Scripture for the Day: You have been bought with a price…
I Corinthians 7:23a
The subject of “stewardship” comes up off and on in church, frequently with regard to how much money a member ought to give. But stewardship can be the category under which all of our resources come under scrutiny. There is no doubt that as redeemed people, we are not our own. From the moment we trust Christ as Savior, our decisions are made in the light of whose we are. When the Apostle Paul was writing to the Corinthians in chapter 7, he believed that Jesus was coming back in his lifetime, so he counseled people to remain in whatever state they were: if married, remain so, but if single, they were advised to remain single. It is generally true that single people are freer than married ones to serve the Lord wholeheartedly simply from the standpoint of time to give. But if everyone had taken this counsel as a doctrine for all time and all people, we obviously wouldn’t be here to talk about it!
So we are back to the issue behind the issue. How do we look at a sentence from the Scriptures and know how to follow it, how to teach it? This is one more example of why it is so vital to examine the Scriptures wisely. Generally, we look at any literature for the plain meaning first. Then, we look around before and after to understand the general context. Not only what are the words but what was happening to instigate the words? Paul was not dealing with money but the stewardship of our bodies and even our very lives.
Eugene Peterson, the translator of The Message, a modern paraphrase of the Bible, said it this way. “Use your head and use your heart.” That’s a pretty good rule, I think.
Scripture for the Day: Therefore, laying aside all malice, all deceit, hypocrisy, envy, and all evil speaking, as newborn babes, desire the pure milk of the word, that you may grow thereby, if indeed you have tasted that the Lord is gracious. I Peter 2:1
I participated in a group discussion among believers recently who were talking about praying for healing. They were probably referring to verses such as James 5:15 where “the prayer of faith will save the sick, and the Lord will raise him up.”
There seemed to be at least three groups of people and opinions there. The first one was represented by a woman who said that while she knew that God heals sometimes, she had accepted the tension that not everyone who is prayed for gets healed. She added some conjecture that maybe God had something to teach someone, and I think she was actually remembering something from her own past. The second viewpoint was by a man passionate to obey God who wondered whether the first opinion was “Biblical.” He seemed to suggest that when our prayers are not answered, it’s our fault. We just don’t have enough faith.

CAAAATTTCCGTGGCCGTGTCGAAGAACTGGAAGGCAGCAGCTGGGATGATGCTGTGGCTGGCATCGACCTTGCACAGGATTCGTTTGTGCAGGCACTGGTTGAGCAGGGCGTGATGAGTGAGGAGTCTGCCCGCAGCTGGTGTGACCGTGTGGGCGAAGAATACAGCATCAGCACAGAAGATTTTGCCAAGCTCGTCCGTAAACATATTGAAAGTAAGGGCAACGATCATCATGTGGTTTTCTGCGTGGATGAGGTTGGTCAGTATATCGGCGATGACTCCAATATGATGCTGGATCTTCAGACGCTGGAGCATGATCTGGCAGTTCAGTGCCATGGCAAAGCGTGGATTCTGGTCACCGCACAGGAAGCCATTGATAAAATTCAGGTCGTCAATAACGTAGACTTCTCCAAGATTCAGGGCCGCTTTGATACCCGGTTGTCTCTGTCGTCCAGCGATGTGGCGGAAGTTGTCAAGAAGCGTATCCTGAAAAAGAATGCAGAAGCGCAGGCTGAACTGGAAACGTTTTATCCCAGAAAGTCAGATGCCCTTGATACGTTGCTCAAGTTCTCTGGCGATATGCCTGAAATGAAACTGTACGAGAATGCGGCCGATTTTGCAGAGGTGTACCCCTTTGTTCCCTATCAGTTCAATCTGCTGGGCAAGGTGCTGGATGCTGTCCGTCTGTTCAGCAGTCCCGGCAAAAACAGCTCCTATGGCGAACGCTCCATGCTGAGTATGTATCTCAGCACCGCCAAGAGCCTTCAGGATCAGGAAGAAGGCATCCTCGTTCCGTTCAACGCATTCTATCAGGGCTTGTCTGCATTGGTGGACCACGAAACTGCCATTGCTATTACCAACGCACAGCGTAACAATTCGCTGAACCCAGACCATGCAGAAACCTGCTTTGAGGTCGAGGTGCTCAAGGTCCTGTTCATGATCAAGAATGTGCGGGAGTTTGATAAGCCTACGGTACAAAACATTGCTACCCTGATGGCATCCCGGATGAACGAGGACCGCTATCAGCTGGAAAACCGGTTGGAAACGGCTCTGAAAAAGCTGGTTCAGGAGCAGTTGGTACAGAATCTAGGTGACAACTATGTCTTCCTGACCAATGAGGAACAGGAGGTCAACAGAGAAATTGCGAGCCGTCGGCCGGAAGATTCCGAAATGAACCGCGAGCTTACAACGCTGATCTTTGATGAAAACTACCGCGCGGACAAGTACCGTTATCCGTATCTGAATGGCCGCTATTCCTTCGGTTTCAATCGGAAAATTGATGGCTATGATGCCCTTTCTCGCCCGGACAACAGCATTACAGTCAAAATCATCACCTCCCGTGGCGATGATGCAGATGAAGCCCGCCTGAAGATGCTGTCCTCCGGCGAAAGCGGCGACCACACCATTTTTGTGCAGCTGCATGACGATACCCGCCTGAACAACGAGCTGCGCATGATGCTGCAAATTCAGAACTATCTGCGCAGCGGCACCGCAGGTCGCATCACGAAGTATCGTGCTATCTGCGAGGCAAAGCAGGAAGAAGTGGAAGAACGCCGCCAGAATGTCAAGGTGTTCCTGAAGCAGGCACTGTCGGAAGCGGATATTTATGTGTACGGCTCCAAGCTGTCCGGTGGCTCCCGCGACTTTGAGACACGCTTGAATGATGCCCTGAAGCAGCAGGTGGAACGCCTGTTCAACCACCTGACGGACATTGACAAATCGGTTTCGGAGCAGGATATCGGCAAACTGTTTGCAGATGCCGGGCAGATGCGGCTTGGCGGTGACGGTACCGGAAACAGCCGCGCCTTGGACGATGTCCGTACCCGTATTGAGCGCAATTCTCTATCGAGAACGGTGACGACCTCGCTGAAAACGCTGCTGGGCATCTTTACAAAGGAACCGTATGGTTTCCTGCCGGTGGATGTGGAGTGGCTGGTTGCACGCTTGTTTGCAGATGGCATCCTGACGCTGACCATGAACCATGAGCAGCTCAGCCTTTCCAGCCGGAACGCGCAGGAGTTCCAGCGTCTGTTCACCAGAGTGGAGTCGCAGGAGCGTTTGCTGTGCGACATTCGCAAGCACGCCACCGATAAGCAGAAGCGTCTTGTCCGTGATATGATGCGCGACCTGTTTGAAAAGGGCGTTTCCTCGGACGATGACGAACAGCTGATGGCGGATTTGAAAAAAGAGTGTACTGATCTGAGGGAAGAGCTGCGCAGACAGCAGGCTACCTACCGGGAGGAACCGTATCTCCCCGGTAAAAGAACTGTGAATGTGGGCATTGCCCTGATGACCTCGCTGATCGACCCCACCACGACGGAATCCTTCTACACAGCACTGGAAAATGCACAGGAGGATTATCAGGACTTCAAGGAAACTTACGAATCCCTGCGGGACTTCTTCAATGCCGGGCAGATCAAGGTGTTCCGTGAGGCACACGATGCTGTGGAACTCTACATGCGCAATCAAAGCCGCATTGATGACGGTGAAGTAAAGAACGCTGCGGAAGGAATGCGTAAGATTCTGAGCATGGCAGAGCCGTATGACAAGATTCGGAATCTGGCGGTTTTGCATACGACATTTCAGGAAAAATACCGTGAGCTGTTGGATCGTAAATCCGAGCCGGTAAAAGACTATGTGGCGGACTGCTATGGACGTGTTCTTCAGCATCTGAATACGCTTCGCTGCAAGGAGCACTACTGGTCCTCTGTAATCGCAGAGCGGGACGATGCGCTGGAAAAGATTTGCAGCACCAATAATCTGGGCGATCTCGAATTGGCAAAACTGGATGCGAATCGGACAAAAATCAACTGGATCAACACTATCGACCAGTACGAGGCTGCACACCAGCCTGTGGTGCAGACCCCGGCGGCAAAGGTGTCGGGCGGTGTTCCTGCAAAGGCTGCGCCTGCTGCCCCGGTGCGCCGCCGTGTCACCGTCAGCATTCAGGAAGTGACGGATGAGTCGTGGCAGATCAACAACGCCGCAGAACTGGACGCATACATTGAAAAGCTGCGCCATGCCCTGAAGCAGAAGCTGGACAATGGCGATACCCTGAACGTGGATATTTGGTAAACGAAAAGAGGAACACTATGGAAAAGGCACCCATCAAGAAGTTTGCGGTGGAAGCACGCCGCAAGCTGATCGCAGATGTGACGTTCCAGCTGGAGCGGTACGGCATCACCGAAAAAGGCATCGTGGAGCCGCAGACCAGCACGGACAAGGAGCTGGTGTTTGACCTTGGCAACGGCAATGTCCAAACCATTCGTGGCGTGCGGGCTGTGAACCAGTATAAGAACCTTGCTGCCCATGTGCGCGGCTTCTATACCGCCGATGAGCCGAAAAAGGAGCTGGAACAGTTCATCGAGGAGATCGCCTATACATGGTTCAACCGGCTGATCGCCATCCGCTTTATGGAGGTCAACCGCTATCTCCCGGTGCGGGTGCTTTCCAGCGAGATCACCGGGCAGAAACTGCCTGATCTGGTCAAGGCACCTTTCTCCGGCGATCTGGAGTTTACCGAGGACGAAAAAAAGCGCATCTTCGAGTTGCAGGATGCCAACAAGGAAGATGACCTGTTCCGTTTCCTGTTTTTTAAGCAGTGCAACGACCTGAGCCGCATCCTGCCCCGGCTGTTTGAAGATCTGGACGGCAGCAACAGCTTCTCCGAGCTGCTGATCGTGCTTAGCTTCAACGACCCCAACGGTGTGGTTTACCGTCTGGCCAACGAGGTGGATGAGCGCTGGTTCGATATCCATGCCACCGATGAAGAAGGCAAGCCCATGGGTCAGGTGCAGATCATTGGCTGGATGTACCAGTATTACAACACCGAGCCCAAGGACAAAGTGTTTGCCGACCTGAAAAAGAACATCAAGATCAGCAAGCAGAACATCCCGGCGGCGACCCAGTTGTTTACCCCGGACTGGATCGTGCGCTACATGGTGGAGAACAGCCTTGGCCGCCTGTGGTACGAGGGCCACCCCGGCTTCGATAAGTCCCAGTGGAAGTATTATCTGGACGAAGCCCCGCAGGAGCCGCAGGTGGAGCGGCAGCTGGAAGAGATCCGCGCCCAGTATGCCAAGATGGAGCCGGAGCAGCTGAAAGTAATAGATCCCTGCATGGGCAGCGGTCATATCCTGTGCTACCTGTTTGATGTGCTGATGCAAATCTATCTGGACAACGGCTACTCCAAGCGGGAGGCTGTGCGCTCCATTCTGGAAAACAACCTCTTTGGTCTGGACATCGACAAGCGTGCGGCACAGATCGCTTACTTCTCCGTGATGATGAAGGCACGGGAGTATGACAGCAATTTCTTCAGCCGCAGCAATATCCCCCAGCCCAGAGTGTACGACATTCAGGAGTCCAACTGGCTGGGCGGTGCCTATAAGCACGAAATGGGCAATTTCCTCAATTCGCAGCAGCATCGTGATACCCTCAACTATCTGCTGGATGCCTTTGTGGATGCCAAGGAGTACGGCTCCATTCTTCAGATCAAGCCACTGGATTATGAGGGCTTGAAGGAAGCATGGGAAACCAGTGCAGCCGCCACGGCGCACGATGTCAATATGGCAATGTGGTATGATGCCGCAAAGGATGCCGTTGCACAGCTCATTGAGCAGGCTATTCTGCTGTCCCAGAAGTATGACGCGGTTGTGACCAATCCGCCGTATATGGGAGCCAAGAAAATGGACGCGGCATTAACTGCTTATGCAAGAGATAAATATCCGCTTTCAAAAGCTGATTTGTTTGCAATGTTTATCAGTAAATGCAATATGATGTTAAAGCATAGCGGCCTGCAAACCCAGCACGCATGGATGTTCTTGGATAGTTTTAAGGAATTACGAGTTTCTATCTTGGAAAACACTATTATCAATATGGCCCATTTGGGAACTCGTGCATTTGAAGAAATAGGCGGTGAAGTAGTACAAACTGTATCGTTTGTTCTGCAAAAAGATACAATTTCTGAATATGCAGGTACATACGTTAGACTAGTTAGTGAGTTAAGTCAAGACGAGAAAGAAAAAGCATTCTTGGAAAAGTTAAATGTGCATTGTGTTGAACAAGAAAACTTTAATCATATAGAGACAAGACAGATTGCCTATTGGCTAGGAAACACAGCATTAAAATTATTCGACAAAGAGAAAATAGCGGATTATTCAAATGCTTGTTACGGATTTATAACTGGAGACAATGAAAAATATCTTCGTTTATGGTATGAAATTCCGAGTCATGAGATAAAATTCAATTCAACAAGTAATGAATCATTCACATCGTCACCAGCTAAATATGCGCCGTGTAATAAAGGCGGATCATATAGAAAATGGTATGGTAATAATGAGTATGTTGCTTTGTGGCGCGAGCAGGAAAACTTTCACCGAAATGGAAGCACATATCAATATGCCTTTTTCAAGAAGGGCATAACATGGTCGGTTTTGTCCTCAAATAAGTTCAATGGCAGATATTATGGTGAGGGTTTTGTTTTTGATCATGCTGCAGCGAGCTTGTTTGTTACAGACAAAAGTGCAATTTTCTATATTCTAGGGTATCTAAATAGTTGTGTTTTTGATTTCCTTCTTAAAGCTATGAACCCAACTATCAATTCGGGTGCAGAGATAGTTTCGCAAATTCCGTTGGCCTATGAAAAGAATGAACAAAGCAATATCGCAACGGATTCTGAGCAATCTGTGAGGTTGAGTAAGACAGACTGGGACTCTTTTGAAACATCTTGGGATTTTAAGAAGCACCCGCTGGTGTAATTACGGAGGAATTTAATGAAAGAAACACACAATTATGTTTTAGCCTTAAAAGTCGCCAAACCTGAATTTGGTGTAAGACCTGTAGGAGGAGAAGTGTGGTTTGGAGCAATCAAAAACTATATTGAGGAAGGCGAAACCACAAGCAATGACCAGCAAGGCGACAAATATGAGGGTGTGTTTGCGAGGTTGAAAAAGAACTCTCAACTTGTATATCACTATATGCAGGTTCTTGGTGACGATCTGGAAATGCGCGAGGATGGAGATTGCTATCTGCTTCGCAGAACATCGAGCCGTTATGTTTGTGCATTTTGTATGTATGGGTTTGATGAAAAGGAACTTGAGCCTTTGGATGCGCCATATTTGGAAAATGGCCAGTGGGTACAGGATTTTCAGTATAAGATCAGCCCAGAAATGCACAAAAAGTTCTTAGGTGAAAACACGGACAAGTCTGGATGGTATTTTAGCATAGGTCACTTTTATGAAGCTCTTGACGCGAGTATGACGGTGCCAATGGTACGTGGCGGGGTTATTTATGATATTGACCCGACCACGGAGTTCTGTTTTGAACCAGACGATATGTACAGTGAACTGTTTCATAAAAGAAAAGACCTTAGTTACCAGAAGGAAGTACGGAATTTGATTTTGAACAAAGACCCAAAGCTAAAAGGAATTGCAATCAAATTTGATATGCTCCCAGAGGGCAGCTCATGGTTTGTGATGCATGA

The third group of people were absent. I reminded the folks that I knew of people who were paralyzed or amputees, and I wondered how they would feel at such a discussion. My question is, why are people still having this anguished debate? Maybe it’s because the real problem is not the question of who does and does not get healed, but the issue of how to interpret the Scriptures. This is one issue where great confusion and even pain is caused because of this misunderstanding. It is careless, even dangerous, to take one sentence from the Bible and create a doctrine from it.
The “pure milk of the Word” deserves more careful interpretation, don’t you think?
Scripture for the Day: James 1:26, 27
The bit of wisdom I’ve got insofar as building a blog is concerned (that is, a following—I already have the blog) – is to support others who are writing about things I love and believe in. So in pursuit of blogs I can support, I typed in the name of an author I have enjoyed, Dallas Willard. I seemed to remember a website. When I followed a link, however, this man’s work was being denigrated and his general reputation attacked.
The trouble is, this was not a political rant; it was one Christian attacking another one. As I followed this woman’s posts, I found more vituperation concerning another issue I care about—the role of women in the church. I woke up this morning wondering what to do. I mean, what is the Christian thing to do? I found myself in the book of James, where this author did in fact have some advice. He said to bridle our tongues—keep them under control, in other words, for words are powerful and can cause great damage. Anyone can benefit from that advice. Further, he spoke of “Pure and undefiled religion.” What is it? Care for orphans and widows; in other words, be on the lookout for how we can be kind and helpful. And what else? “Keep yourself unspotted from the world.” Clean up your act, in modern language.
This doesn’t tell me everything I want to know but it helped me get through today. There’s someone in the hospital I need to visit.